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home : news : our church June 26, 2019

Vote on proposed abuse protocols put on hold during U.S. bishops meeting
Cardinal Daniel N. DiNardo, president of the U.S. Conference of Catholic Bishops, celebrates Mass Nov. 12 at the fall general assembly of the USCCB in Baltimore. CNS photo/Bob Roller

Cardinal Daniel N. DiNardo, president of the U.S. Conference of Catholic Bishops, celebrates Mass Nov. 12 at the fall general assembly of the USCCB in Baltimore. CNS photo/Bob Roller

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By Catholic News Service

BALTIMORE – What was not voted on by the U.S. bishops at their fall general meeting in Baltimore is likely to overshadow what was discussed as they engage in three days of public sessions.

At the request of the Vatican, the vote to create a new commission to handle allegations of sexual misconduct by bishops was postponed for their Nov. 12-14 meeting. So, too, was a vote for a new set of standards of episcopal conduct, although both items will still be discussed.

Cardinal Daniel N. DiNardo of Galveston-Houston, president of the U.S. Conference of Catholic Bishops, said the request came from the Vatican Congregation for Bishops. The reasons given for the delay was Pope Francis' planned meeting in February with the presidents of bishops' conferences worldwide to deal with clergy sex abuse, and to be sure that the proposals being considered by the bishops conform to canon law.

Cardinal Blase J. Cupich of Chicago called for a special assembly in March to weigh and vote on the measures after being informed by the outcome of the February meeting in Rome.

"It is clear that the Holy See is taking seriously the abuse crisis in the Church," Cardinal Cupich said, adding that the February meeting was a "watershed moment" in Church history. "We need to be clear where we stand and tell our people where we stand," he said.

In his presidential address to the USCCB, Cardinal DiNardo took note of the historic nature of the meeting.

"Whether we will be remembered as guardians of the abused or of the abuser will be determined by our action beginning this week and the months ahead," he said. "Let us draw near to Christ today sacrificing him our own ambitions and promptly submit ourselves totally to what he demands of us both in love and justice."

He also held up his own weakness to victims in his remarks, saying, "Where I have not been watchful or alert to your needs, wherever I have failed, I am deeply sorry."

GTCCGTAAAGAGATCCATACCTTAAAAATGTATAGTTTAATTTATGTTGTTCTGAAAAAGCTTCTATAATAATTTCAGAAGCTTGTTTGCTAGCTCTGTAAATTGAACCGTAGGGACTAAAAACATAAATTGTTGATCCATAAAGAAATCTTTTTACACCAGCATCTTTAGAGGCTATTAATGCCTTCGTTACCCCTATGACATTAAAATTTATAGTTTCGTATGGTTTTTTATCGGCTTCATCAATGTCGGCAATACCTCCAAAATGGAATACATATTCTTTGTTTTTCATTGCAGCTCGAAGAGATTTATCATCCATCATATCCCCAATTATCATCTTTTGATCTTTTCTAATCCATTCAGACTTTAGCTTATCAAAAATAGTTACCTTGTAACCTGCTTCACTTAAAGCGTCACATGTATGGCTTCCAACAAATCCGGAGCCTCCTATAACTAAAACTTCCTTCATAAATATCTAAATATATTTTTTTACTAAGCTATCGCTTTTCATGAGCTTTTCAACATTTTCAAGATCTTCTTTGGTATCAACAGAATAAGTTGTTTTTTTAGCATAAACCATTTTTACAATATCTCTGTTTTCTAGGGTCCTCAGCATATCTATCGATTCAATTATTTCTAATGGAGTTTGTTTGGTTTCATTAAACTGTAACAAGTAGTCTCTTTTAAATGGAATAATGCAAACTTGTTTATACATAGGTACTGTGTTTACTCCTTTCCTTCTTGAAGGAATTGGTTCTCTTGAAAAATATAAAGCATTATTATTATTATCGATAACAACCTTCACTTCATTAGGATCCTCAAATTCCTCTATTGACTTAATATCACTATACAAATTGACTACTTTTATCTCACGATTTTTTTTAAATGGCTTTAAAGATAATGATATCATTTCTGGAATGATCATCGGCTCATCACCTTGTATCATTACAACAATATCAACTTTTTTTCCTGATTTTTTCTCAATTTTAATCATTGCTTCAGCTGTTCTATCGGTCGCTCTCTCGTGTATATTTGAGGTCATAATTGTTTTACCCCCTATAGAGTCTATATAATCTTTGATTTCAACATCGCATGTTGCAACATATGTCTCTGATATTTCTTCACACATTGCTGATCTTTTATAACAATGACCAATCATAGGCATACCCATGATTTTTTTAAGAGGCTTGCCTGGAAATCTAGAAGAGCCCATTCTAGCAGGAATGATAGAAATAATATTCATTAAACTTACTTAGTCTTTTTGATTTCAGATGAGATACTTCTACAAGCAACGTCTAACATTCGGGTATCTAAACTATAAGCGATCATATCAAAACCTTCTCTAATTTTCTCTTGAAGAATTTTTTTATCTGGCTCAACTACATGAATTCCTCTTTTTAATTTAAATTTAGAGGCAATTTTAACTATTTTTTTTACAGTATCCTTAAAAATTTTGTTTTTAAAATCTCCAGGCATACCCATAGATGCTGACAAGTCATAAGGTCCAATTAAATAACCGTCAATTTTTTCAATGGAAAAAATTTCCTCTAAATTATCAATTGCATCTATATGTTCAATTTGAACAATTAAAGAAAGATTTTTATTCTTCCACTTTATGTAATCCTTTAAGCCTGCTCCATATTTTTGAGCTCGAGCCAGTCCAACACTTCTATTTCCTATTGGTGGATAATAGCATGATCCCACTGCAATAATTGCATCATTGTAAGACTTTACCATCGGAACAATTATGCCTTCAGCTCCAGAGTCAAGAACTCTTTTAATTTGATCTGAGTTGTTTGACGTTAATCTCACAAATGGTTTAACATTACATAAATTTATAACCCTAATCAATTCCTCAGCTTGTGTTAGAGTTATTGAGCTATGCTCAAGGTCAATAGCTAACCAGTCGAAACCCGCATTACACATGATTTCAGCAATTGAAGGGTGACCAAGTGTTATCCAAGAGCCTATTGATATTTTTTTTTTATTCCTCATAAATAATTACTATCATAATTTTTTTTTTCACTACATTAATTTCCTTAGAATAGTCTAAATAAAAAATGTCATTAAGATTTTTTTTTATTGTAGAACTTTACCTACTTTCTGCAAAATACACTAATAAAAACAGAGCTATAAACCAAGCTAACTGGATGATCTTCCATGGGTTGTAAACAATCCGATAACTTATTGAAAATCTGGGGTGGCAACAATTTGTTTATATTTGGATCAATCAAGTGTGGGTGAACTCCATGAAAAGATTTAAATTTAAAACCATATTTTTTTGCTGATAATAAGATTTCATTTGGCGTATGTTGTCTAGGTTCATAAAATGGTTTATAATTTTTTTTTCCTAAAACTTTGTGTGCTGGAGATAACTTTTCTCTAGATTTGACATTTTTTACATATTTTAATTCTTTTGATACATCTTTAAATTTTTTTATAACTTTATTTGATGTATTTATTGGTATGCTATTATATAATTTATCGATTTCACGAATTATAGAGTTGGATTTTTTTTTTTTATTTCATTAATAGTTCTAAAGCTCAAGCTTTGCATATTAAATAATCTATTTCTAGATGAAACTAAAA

Archbishop Christophe Pierre, the apostolic nuncio to the United States – who met privately with Pope Francis just two days before his Nov. 12 address to the bishops – urged them to face the issue of clergy sexual abuse straight on, not to run from the challenges that confront them but "face them realistically and courageously."

He added, "There is always more to do, and we bishops must not be afraid to get our hands dirty in doing that work,” he said, urging them to collaborate with the laity but to face the current crisis both individually and as a group first and foremost.

Most of the first day was set aside for prayer and reflection by the bishops in a makeshift chapel at the Baltimore Marriott Waterfront.

During this time, the bishops heard from speakers, including two survivors of child sexual abuse, Luis A. Torres Jr. and Teresa Pitt Green. While they remain active in the Church, both spoke of the emotional pain they have lived with. They also said the Church can and must do better on addressing sexual abuse.

The bishops also heard from two Catholic women Church leaders who urged them to work with each other and the laity to move forward from this moment when the Church is reeling from abuse allegations.

Outside the hotel, protesters gathered to call for change and urge action by the bishops to address the widening sexual abuse crisis.

Contributing to this story were Dennis Sadowski, Carol Zimmermann and Rhina Guidos in Baltimore, and Mark Pattison in Washington.



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• Bishops' abuse response must trump all other issues, advisers say

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